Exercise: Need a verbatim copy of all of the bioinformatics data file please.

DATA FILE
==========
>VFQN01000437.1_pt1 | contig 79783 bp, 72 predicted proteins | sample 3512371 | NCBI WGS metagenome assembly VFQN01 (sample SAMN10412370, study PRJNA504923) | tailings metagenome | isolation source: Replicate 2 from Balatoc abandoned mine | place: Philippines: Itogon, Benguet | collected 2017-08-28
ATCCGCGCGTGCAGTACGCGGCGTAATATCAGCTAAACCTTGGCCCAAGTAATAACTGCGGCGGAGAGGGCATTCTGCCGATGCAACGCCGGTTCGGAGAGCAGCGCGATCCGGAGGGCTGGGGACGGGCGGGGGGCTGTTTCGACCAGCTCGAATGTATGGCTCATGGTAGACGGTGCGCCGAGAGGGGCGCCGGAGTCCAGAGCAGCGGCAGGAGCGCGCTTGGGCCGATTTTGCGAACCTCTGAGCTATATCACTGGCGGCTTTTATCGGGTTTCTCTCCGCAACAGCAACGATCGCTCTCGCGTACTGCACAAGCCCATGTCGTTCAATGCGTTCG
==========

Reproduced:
>VFQN01000437.1_pt1 | contig 79783 bp, 72 predicted proteins | sample 3512371 | NCBI WGS metagenome assembly VFQN01 (sample SAMN10412370, study PRJNA504923) | tailings metagenome | isolation source: Replicate 2 from Balatoc abandoned mine | place: Philippines: Itogon, Benguet | collected 2017-08-28
ATCCGCGCGTGCAGTACGCGGCGTAATATCAGCTAAACCTTGGCCCAAGTAATAACTGCGGCGGAGAGGGCATTCTGCCGATGCAACGCCGGTTCGGAGAGCAGCGCGATCCGGAGGGCTGGGGACGGGCGGGGGGCTGTTTCGACCAGCTCGAATGTATGGCTCATGGTAGACGGTGCGCCGAGAGGGGCGCCGGAGTCCAGAGCAGCGGCAGGAGCGCGCTTGGGCCGATTTTGCGAACCTCTGAGCTATATCACTGGCGGCTTTTATCGGGTTTCTCTCCGCAACAGCAACGATCGCTCTCGCGTACTGCACAAGCCCATGTCGTTCAATGCGTTCG